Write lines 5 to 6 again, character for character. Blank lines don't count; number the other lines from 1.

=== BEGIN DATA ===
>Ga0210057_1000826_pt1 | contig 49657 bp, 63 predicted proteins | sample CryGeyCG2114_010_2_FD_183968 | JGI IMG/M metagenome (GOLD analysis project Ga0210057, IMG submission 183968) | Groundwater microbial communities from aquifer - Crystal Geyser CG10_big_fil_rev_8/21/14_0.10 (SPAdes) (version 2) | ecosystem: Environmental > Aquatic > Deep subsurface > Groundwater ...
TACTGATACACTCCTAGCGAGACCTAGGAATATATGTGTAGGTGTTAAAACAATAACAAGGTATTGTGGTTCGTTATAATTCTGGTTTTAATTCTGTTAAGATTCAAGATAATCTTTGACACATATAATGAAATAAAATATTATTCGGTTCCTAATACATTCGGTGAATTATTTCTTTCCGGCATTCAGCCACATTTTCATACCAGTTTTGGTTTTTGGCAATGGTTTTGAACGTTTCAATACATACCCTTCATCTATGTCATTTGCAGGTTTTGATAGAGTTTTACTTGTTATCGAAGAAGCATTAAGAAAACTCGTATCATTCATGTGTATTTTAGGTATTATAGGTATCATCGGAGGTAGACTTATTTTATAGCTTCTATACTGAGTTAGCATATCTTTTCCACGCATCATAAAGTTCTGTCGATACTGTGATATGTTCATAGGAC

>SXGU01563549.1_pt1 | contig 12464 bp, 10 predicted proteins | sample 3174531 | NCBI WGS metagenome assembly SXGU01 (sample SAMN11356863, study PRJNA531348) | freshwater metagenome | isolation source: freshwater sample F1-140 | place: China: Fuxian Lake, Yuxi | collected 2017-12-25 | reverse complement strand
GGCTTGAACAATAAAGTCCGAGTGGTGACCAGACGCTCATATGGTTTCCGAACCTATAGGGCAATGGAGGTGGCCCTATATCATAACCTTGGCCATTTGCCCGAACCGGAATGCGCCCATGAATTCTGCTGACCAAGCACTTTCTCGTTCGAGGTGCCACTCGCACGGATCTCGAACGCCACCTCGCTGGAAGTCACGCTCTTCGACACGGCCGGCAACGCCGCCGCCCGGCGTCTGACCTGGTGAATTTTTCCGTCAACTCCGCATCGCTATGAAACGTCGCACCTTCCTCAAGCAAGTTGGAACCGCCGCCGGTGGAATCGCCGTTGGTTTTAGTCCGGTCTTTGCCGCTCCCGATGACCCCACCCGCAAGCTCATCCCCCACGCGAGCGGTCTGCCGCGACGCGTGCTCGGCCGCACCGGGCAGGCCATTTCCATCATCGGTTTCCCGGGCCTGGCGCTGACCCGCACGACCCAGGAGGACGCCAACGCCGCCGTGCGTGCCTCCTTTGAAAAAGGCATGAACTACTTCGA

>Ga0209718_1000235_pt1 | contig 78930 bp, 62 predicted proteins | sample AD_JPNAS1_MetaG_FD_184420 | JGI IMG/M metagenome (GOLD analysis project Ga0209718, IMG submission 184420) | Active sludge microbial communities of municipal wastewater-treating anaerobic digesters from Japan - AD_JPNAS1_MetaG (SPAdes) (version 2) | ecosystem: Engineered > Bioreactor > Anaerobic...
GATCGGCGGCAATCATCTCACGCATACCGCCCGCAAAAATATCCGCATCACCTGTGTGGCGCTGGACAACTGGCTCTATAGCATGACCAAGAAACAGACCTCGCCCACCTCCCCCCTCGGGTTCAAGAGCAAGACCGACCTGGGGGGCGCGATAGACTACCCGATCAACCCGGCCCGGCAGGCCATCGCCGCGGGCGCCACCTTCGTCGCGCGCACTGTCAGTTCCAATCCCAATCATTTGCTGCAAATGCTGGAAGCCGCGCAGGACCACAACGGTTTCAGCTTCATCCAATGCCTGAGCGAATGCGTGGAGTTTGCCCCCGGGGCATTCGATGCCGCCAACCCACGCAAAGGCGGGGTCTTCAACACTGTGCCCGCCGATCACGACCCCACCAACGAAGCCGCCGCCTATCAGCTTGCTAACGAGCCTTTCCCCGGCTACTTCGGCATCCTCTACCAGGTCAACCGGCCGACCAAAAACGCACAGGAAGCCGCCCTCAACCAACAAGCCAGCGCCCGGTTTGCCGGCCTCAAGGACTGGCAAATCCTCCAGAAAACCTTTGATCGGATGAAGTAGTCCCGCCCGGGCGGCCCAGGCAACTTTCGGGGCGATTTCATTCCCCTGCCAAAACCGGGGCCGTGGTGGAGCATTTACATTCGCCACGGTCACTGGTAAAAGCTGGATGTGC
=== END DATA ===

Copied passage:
>Ga0209718_1000235_pt1 | contig 78930 bp, 62 predicted proteins | sample AD_JPNAS1_MetaG_FD_184420 | JGI IMG/M metagenome (GOLD analysis project Ga0209718, IMG submission 184420) | Active sludge microbial communities of municipal wastewater-treating anaerobic digesters from Japan - AD_JPNAS1_MetaG (SPAdes) (version 2) | ecosystem: Engineered > Bioreactor > Anaerobic...
GATCGGCGGCAATCATCTCACGCATACCGCCCGCAAAAATATCCGCATCACCTGTGTGGCGCTGGACAACTGGCTCTATAGCATGACCAAGAAACAGACCTCGCCCACCTCCCCCCTCGGGTTCAAGAGCAAGACCGACCTGGGGGGCGCGATAGACTACCCGATCAACCCGGCCCGGCAGGCCATCGCCGCGGGCGCCACCTTCGTCGCGCGCACTGTCAGTTCCAATCCCAATCATTTGCTGCAAATGCTGGAAGCCGCGCAGGACCACAACGGTTTCAGCTTCATCCAATGCCTGAGCGAATGCGTGGAGTTTGCCCCCGGGGCATTCGATGCCGCCAACCCACGCAAAGGCGGGGTCTTCAACACTGTGCCCGCCGATCACGACCCCACCAACGAAGCCGCCGCCTATCAGCTTGCTAACGAGCCTTTCCCCGGCTACTTCGGCATCCTCTACCAGGTCAACCGGCCGACCAAAAACGCACAGGAAGCCGCCCTCAACCAACAAGCCAGCGCCCGGTTTGCCGGCCTCAAGGACTGGCAAATCCTCCAGAAAACCTTTGATCGGATGAAGTAGTCCCGCCCGGGCGGCCCAGGCAACTTTCGGGGCGATTTCATTCCCCTGCCAAAACCGGGGCCGTGGTGGAGCATTTACATTCGCCACGGTCACTGGTAAAAGCTGGATGTGC